Judge: Casper City Council Must Admit It Violated Public Meetings Act
Tom Morton, Townsquare Media
Casper City Council must admit it gave direction or guidance to the former city manager during an executive session last year, meaning it took an action prohibited under the Wyoming Public Meetings Act, a judge ruled Friday.
"What the judge ruled will enable us to move forward," said Bruce Moats, attorney for Debra Cheatham who sued the city in June.
The dispute between Cheatham and the city had its origins two years ago when work on a retention pond at the Hogadon Ski Area lead to water entering other ponds and depositing silt in them.
Former City Manager John Patterson denied the silting was the city's fault. But city crews later repaired one pond outside city limits, and cut a check for $1,200 to another landowner for repairs.
Last year, Cheatham asked council to investigate whether Patterson illegally used city resources.
Council held an executive session on April 14 about the matter. Local governments can hold executive sessions for personnel, legal and real estate matters, but they cannot make collective decisions. Those decisions must be made in public according to the Wyoming Public Meetings Act.
Later, former Mayor Charlie Powell said the matter was closed.
However, some council members said decisions were made in that executive session.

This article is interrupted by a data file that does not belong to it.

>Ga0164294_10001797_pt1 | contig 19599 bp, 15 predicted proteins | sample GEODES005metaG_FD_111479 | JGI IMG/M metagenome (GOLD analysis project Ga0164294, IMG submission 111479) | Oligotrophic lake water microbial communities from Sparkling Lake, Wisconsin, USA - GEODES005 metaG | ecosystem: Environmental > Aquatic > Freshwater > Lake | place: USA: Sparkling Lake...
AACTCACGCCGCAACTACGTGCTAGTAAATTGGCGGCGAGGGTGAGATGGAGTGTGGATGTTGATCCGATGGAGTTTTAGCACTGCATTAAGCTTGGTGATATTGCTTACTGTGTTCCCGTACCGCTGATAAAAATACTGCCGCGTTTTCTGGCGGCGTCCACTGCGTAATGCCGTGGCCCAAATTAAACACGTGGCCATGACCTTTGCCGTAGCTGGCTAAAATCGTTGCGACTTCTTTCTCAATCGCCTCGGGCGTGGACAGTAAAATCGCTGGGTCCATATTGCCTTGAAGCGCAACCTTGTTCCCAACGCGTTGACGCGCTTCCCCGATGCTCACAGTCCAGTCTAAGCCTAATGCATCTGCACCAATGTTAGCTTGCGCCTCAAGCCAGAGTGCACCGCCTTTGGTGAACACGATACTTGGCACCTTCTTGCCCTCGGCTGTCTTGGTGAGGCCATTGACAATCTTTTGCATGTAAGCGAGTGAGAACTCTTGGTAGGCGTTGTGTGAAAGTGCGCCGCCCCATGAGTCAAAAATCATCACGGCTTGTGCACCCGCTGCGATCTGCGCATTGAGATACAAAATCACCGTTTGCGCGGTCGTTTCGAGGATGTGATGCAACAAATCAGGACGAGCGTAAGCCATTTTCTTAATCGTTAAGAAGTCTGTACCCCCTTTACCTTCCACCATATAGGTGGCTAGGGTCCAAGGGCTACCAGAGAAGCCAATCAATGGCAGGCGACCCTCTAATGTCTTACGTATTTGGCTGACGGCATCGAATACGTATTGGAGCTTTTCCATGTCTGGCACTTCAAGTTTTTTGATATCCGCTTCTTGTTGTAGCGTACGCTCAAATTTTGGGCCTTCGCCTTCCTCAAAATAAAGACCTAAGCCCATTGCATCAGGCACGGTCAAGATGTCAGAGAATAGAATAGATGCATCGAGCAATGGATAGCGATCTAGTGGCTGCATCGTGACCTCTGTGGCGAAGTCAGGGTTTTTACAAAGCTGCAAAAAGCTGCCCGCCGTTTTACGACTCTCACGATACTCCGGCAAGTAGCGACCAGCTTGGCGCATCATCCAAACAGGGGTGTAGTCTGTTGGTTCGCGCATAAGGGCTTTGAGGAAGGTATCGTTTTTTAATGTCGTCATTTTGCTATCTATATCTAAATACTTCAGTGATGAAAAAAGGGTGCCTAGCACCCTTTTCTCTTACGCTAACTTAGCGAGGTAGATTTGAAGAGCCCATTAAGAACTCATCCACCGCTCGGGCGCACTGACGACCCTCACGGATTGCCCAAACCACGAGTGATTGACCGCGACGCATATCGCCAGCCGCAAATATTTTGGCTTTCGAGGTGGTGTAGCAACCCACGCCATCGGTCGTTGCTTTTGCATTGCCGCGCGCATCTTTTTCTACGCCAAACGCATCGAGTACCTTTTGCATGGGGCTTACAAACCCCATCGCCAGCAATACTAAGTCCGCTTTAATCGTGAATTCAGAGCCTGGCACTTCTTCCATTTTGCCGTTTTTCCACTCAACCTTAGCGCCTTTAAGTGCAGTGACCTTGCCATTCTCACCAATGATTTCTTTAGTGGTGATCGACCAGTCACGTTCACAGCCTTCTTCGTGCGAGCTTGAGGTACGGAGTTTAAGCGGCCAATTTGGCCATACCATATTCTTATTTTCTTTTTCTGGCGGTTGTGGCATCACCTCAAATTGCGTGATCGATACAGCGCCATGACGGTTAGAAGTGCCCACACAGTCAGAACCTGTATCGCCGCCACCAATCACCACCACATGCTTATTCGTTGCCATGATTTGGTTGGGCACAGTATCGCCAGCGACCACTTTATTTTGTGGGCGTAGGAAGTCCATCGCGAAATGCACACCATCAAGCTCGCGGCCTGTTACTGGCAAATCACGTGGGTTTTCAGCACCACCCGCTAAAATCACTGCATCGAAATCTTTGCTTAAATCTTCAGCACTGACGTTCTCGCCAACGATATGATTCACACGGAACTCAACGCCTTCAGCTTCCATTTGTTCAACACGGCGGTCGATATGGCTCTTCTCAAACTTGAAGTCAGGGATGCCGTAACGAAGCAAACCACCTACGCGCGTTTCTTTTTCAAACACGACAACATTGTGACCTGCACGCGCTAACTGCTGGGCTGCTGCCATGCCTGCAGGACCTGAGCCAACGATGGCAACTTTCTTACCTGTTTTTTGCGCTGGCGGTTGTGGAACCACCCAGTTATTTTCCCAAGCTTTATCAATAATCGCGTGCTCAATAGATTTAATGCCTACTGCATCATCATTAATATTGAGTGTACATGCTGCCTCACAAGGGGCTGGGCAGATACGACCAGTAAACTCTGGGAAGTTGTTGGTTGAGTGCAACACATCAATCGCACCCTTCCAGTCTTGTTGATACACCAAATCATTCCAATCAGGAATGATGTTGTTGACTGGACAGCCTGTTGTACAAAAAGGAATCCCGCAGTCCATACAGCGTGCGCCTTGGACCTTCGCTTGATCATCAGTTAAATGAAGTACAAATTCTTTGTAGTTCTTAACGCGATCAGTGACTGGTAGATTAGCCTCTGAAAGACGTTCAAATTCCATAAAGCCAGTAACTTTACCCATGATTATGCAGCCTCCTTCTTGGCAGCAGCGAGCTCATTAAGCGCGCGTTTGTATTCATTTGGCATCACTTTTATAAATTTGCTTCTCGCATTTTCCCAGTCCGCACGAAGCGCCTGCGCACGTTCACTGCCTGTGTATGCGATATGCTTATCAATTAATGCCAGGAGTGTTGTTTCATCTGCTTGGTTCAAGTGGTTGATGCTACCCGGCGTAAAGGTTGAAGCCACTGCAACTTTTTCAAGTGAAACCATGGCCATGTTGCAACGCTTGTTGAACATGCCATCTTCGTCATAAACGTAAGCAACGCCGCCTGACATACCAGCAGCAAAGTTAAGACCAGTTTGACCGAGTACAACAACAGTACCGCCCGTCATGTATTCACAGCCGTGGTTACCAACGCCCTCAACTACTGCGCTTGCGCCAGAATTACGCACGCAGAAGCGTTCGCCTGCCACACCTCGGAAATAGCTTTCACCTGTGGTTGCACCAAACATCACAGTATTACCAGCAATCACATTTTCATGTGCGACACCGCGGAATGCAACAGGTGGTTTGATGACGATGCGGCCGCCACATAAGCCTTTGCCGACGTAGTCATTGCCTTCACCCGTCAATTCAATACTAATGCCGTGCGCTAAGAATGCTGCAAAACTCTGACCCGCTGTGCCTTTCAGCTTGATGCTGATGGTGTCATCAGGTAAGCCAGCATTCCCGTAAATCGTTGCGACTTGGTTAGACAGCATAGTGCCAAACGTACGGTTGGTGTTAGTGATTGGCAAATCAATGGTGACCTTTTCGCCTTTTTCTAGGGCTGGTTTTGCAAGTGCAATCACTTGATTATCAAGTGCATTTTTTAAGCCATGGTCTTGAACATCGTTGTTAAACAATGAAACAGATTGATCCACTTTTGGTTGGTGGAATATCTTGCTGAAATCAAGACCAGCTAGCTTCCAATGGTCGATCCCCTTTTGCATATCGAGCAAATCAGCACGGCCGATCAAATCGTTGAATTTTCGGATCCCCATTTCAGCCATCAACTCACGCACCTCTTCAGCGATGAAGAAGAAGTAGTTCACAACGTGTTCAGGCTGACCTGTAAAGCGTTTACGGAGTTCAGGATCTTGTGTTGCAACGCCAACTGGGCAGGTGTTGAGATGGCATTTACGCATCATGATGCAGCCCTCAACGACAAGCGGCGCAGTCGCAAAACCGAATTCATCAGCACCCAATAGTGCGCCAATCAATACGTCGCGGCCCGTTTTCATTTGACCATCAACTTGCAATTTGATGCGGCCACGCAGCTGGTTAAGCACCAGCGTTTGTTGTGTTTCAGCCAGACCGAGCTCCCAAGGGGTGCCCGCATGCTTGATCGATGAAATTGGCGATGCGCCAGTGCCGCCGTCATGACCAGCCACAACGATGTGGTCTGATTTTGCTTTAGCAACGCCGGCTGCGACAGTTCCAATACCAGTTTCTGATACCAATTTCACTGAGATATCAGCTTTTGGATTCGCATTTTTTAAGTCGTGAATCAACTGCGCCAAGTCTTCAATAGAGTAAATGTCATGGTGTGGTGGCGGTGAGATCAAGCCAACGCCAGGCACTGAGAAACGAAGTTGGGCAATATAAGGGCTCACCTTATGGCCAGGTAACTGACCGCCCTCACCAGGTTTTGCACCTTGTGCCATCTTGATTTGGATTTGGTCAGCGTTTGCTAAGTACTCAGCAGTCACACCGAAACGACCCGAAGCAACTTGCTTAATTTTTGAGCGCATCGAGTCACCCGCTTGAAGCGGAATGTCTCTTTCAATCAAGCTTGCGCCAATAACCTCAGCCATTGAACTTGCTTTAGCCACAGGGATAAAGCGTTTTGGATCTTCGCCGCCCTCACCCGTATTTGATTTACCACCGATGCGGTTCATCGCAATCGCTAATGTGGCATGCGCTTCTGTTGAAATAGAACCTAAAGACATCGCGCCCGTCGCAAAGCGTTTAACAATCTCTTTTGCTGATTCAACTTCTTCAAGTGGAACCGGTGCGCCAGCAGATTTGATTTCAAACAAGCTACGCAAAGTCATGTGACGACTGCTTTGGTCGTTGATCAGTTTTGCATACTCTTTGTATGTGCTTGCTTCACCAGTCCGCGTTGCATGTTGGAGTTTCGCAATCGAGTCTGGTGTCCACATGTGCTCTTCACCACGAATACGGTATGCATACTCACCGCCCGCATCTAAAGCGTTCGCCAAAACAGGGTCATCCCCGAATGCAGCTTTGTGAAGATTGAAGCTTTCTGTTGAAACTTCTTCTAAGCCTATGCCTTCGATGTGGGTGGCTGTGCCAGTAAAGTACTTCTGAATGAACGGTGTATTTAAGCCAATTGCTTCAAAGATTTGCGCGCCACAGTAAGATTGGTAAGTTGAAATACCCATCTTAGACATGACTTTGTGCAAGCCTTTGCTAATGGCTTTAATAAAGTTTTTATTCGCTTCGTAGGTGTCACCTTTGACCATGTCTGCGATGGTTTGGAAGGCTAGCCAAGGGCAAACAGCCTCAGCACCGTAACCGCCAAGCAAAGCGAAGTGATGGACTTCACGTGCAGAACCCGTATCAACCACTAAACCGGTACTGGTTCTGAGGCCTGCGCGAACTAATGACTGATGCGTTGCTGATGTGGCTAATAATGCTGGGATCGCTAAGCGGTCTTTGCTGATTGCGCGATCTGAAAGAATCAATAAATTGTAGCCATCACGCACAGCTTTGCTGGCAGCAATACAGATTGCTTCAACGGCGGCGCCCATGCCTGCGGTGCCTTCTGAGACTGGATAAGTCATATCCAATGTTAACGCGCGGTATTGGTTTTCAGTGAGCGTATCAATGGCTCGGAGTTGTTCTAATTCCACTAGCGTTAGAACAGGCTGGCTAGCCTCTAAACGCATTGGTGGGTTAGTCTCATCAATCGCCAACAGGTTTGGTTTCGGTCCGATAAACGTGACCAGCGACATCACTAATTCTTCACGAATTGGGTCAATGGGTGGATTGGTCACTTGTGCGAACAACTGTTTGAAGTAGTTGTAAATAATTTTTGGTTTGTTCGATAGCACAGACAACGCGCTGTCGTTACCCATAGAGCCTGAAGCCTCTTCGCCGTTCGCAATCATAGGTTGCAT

Cheatham sued the city in June. The last filing in the case was in November, which set the date for Friday's hearing.
Moats asked Natrona County District Court Judge Daniel Forgey to give a straight yes or no answer about whether council took an action. The details and content of that action would be dealt with later, Moats said.
But Judith Studer, who was hired as outside counsel to represent the city, said city council has provided Moats and Cheatham the minutes of the April 14 meeting. The city manager has the authority to spend up to $20,000 at his discretion, and there was no action taken, Studer said.
Any further response would be a breach of confidentiality about personnel matters -- city council as employer and the city manager as employee -- involving Patterson, she said.
Forgey, however, agreed with Moats.
"Without being able to ask those sorts of questions it makes it almost impossible for someone to try and pursue a case if they think there's been any illegal executive session held," Moats said after the hearing. "The court required the city to answer our request for admission, and that request for admission was basically 'did they give any guidance or direction to the city manager.'"
After the hearing, Studer said she needs to discuss Forgey's decision with city council.
The judge's decision could cause problems for executive sessions held by council, she said. "It has the potential for overreaching effects."